The noble Rottweiler is a well-recognized breed. The rugged Rottie is dependable and hardworking, with an aloof, yet friendly, manner. They're sturdy, alert dogs that are known to sit and observe before making any decisions on how to proceed. They are loyal, confident, and courageous, but are often depicted negatively. Rottweilers aren't recommended for first-time dog owners as they can be headstrong. The breed may be territorial or protective of family, but proper socialization and training from an early young age provide the foundation for a well-behaved lifelong companion.
Rottweilers are also known as Rotties, Rotts, and American Rottweiler. The Allgemeiner Deutscher Rottweiler-Klub has a similar standard for the German Rottweiler, which is considered the same breed.
Rottweiler mixes may be available in shelters and rescues. While Rottweiler mixes may present some of the physical traits and temperament of the Rottie, traits from the other breeds in the mix may also be present. Most shelters do not perform DNA testing on the animals they receive. Breed is often determined based on physical characteristics, as well as information provided at the dog's surrender.
To adopt a Rottweiler or Rottie mix, get in touch with local shelters and rescues as they often maintain waiting lists for specific requests. While a Rottweiler mix adopted from a shelter may share physical characteristics of the breed, its genetic history is often unknown and its temperament may not match the breed standard. Shelters and rescues attempt to determine each dog's personality through a series of evaluations so even if temperament may not follow the breed standard, you can get the dog that suits your home.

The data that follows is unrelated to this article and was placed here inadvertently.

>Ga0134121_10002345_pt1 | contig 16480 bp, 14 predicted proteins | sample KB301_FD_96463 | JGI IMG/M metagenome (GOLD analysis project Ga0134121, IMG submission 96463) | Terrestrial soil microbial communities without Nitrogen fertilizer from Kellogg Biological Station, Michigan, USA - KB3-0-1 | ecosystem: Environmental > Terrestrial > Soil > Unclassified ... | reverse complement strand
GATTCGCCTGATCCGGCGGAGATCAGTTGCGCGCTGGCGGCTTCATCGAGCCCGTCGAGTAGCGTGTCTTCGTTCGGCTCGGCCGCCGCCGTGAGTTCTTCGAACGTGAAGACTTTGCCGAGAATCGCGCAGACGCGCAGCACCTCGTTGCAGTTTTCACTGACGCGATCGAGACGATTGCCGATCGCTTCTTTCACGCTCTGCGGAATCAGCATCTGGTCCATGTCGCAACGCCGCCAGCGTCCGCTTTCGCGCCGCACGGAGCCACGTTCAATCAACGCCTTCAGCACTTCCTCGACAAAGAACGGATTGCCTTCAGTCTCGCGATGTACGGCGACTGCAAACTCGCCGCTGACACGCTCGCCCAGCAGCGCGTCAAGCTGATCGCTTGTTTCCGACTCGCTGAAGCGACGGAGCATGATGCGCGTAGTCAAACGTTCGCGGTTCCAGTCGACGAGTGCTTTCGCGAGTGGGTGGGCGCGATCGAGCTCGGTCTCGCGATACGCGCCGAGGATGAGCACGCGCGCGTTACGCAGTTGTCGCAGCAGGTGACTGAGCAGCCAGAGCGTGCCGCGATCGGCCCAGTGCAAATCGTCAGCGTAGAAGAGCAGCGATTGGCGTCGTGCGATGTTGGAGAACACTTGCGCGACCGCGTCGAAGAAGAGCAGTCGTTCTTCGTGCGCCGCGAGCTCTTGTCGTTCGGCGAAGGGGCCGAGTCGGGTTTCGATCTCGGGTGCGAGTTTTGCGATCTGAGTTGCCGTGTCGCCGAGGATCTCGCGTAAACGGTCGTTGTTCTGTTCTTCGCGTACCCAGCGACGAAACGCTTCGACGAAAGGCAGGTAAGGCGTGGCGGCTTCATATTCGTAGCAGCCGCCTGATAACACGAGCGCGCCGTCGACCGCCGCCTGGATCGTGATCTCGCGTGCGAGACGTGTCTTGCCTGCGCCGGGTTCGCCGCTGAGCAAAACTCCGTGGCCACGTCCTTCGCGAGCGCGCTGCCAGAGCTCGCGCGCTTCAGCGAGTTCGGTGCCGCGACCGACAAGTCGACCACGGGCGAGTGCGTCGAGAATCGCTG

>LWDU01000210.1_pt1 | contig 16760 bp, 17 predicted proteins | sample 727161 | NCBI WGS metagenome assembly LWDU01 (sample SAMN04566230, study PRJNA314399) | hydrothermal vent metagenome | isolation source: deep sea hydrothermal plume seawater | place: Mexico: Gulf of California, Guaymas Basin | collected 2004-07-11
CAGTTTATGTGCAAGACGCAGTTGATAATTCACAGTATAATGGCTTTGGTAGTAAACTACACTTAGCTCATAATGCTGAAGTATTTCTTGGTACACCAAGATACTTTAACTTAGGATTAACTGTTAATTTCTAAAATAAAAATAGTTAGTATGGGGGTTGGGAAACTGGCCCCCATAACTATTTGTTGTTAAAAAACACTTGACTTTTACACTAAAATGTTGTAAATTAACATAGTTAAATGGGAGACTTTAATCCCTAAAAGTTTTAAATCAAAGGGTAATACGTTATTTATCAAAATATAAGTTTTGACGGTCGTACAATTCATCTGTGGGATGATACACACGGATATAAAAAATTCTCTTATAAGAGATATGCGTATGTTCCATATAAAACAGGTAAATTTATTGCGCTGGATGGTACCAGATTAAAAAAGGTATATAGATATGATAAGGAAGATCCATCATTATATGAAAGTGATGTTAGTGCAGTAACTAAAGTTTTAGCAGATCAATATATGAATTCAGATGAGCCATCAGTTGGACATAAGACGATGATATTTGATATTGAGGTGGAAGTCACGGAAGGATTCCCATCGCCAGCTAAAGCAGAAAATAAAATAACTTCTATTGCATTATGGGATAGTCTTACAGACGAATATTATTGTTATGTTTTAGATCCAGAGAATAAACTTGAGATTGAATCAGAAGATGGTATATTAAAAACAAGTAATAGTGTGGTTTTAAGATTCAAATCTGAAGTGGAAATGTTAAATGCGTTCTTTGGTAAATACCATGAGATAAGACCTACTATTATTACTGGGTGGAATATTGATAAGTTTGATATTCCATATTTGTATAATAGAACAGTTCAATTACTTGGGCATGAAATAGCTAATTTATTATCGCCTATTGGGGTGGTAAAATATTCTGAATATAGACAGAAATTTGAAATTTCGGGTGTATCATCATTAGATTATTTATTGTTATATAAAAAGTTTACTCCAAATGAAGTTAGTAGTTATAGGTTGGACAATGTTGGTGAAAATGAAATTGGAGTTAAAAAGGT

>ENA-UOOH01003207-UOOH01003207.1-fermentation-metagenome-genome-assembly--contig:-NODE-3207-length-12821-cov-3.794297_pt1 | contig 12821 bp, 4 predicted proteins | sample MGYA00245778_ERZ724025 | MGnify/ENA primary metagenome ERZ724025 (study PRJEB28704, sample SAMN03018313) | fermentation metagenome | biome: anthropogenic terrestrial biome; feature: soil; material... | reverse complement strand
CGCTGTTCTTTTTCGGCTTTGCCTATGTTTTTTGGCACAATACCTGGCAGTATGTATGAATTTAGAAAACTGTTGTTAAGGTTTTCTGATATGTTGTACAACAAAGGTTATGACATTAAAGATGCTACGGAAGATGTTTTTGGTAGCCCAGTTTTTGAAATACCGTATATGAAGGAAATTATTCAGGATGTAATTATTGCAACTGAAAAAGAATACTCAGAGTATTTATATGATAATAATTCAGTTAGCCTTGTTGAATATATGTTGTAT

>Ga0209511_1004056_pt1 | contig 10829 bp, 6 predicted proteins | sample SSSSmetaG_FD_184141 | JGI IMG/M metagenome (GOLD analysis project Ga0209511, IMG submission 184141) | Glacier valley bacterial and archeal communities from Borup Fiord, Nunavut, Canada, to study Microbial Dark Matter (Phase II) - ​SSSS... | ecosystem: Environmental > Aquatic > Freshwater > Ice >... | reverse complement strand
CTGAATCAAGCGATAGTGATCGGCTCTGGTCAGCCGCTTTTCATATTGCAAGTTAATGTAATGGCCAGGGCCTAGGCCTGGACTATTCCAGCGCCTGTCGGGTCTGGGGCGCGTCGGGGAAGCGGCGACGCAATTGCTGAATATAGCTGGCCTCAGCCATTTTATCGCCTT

Common Rottweiler mixes include Golden Retriever, Labrador Retriever, Boxer, and the American Staffordshire Terrier, also known as a Pit Bull.
The Rottweiler has a rich black short coat, with up to 10 percent tan to mahogany markings on the face, chest, and legs. Dogs in cooler climates may have an undercoat present, but it does not show through the overcoat. Rottweilers in warm climates may not have an undercoat.
Average Height: 22-27 inches
Male: 110-130 pounds
Female: 75-110 pounds
Breed Standard & History
The sturdy Rottweiler is a well-proportioned dog of considerable size. A Rottweiler is courageous, yet reserved. The friendly, biddable breed has a guarding instinct. The broad head has tight-fitting skin, with a wrinkle allowed if the dog is concentrating. Pronounced cheekbones are skirted by high-set triangular ears that hang down. The chest should be muscular and roomy, with a deep chest and proportionate legs. The tail, docked, may rise when alert, but is otherwise held horizontally. A Rottweiler moves with a steady, powerful, and purposeful trot. The black fur of a Rottweiler should contain no more than 10 percent of a tan to mahogany color that should be placed over the eyes and at the cheeks, on the sides of and under the muzzle, but not over, as well as on the legs and chest. – AKC Breed Standards
The tireless Rottweiler thrives with a job to do, a trait passed from its drover dog ancestors used to herd livestock for the ancient Romans. Because there was no refrigeration, the Roman armies needed to keep livestock for food while on the march. The Rottweiler's ancestors herded the livestock while the army marched to ensure fresh meat was always available.
Later, this drover dog became known as a Rottweiler Metzgerhund, or butcher's dog, because they were used to drive livestock or pull carts of meat to market. They carried the butcher's money pouch around their neck to protect it from thieves. Eventually, the railway replaced the dog as a means of transport and the breed declined in popularity.
In the 1900s, Rottweilers became a top choice for working dog roles including police, messenger, and guard dogs. Rottweilers remained popular as working dogs from World War I through World War II, and they still excel in roles as police dogs, therapy dogs, service dogs, and as herding dogs. The breed retains its herding instincts—some Rottweilers are even known to start herding livestock without any prior training.